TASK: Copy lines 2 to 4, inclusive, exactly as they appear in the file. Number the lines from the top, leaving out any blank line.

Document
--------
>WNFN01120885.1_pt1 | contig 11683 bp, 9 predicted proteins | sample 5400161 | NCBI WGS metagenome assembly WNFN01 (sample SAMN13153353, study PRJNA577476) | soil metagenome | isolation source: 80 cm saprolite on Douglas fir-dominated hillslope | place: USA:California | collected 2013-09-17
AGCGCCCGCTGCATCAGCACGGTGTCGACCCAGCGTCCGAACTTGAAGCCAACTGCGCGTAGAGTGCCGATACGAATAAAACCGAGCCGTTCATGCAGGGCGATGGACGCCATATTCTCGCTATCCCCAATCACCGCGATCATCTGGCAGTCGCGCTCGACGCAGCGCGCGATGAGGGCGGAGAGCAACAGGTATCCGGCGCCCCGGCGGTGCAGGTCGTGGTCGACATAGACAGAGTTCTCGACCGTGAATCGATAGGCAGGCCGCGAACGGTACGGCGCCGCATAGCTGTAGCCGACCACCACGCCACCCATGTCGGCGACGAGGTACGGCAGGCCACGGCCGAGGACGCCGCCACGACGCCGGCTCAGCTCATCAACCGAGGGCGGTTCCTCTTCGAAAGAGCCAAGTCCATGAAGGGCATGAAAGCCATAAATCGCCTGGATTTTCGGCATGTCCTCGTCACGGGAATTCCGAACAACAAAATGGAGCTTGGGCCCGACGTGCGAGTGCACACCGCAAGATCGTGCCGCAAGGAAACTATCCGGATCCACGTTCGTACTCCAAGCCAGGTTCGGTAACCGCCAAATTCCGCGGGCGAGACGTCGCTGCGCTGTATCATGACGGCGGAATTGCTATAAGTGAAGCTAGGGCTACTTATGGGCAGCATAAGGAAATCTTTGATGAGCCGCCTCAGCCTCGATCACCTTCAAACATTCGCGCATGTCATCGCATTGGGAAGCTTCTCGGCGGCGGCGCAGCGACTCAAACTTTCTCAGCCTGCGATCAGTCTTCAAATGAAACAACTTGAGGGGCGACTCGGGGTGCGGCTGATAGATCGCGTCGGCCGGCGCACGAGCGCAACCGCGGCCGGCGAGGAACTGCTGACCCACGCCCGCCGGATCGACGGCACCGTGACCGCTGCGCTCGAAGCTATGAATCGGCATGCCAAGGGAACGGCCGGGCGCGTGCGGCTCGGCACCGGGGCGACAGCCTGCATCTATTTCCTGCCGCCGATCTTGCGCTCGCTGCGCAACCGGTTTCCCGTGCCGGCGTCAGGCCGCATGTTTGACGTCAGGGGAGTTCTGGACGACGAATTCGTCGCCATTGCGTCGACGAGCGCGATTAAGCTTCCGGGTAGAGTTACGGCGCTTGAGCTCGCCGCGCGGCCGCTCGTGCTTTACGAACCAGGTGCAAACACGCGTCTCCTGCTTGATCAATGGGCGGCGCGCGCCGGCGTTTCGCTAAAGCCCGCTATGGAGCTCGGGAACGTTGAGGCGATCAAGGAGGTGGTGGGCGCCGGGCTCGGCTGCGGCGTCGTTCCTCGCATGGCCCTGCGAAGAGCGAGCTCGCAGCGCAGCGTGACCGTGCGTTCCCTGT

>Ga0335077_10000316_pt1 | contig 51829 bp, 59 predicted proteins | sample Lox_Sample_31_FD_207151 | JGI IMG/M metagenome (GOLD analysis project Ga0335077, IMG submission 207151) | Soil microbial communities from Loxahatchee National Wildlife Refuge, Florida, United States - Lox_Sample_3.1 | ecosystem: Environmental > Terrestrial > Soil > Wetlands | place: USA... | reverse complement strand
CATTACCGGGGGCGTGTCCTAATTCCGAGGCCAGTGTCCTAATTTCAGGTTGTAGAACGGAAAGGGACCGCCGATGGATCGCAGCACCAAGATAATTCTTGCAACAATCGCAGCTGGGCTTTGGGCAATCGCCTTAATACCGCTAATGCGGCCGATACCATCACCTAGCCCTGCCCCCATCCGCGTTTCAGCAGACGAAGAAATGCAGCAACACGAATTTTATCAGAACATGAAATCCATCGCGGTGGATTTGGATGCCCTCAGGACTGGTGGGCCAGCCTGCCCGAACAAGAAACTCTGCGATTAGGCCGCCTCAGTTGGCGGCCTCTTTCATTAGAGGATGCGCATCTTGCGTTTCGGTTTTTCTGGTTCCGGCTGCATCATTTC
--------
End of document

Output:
AGCGCCCGCTGCATCAGCACGGTGTCGACCCAGCGTCCGAACTTGAAGCCAACTGCGCGTAGAGTGCCGATACGAATAAAACCGAGCCGTTCATGCAGGGCGATGGACGCCATATTCTCGCTATCCCCAATCACCGCGATCATCTGGCAGTCGCGCTCGACGCAGCGCGCGATGAGGGCGGAGAGCAACAGGTATCCGGCGCCCCGGCGGTGCAGGTCGTGGTCGACATAGACAGAGTTCTCGACCGTGAATCGATAGGCAGGCCGCGAACGGTACGGCGCCGCATAGCTGTAGCCGACCACCACGCCACCCATGTCGGCGACGAGGTACGGCAGGCCACGGCCGAGGACGCCGCCACGACGCCGGCTCAGCTCATCAACCGAGGGCGGTTCCTCTTCGAAAGAGCCAAGTCCATGAAGGGCATGAAAGCCATAAATCGCCTGGATTTTCGGCATGTCCTCGTCACGGGAATTCCGAACAACAAAATGGAGCTTGGGCCCGACGTGCGAGTGCACACCGCAAGATCGTGCCGCAAGGAAACTATCCGGATCCACGTTCGTACTCCAAGCCAGGTTCGGTAACCGCCAAATTCCGCGGGCGAGACGTCGCTGCGCTGTATCATGACGGCGGAATTGCTATAAGTGAAGCTAGGGCTACTTATGGGCAGCATAAGGAAATCTTTGATGAGCCGCCTCAGCCTCGATCACCTTCAAACATTCGCGCATGTCATCGCATTGGGAAGCTTCTCGGCGGCGGCGCAGCGACTCAAACTTTCTCAGCCTGCGATCAGTCTTCAAATGAAACAACTTGAGGGGCGACTCGGGGTGCGGCTGATAGATCGCGTCGGCCGGCGCACGAGCGCAACCGCGGCCGGCGAGGAACTGCTGACCCACGCCCGCCGGATCGACGGCACCGTGACCGCTGCGCTCGAAGCTATGAATCGGCATGCCAAGGGAACGGCCGGGCGCGTGCGGCTCGGCACCGGGGCGACAGCCTGCATCTATTTCCTGCCGCCGATCTTGCGCTCGCTGCGCAACCGGTTTCCCGTGCCGGCGTCAGGCCGCATGTTTGACGTCAGGGGAGTTCTGGACGACGAATTCGTCGCCATTGCGTCGACGAGCGCGATTAAGCTTCCGGGTAGAGTTACGGCGCTTGAGCTCGCCGCGCGGCCGCTCGTGCTTTACGAACCAGGTGCAAACACGCGTCTCCTGCTTGATCAATGGGCGGCGCGCGCCGGCGTTTCGCTAAAGCCCGCTATGGAGCTCGGGAACGTTGAGGCGATCAAGGAGGTGGTGGGCGCCGGGCTCGGCTGCGGCGTCGTTCCTCGCATGGCCCTGCGAAGAGCGAGCTCGCAGCGCAGCGTGACCGTGCGTTCCCTGT

>Ga0335077_10000316_pt1 | contig 51829 bp, 59 predicted proteins | sample Lox_Sample_31_FD_207151 | JGI IMG/M metagenome (GOLD analysis project Ga0335077, IMG submission 207151) | Soil microbial communities from Loxahatchee National Wildlife Refuge, Florida, United States - Lox_Sample_3.1 | ecosystem: Environmental > Terrestrial > Soil > Wetlands | place: USA... | reverse complement strand
CATTACCGGGGGCGTGTCCTAATTCCGAGGCCAGTGTCCTAATTTCAGGTTGTAGAACGGAAAGGGACCGCCGATGGATCGCAGCACCAAGATAATTCTTGCAACAATCGCAGCTGGGCTTTGGGCAATCGCCTTAATACCGCTAATGCGGCCGATACCATCACCTAGCCCTGCCCCCATCCGCGTTTCAGCAGACGAAGAAATGCAGCAACACGAATTTTATCAGAACATGAAATCCATCGCGGTGGATTTGGATGCCCTCAGGACTGGTGGGCCAGCCTGCCCGAACAAGAAACTCTGCGATTAGGCCGCCTCAGTTGGCGGCCTCTTTCATTAGAGGATGCGCATCTTGCGTTTCGGTTTTTCTGGTTCCGGCTGCATCATTTC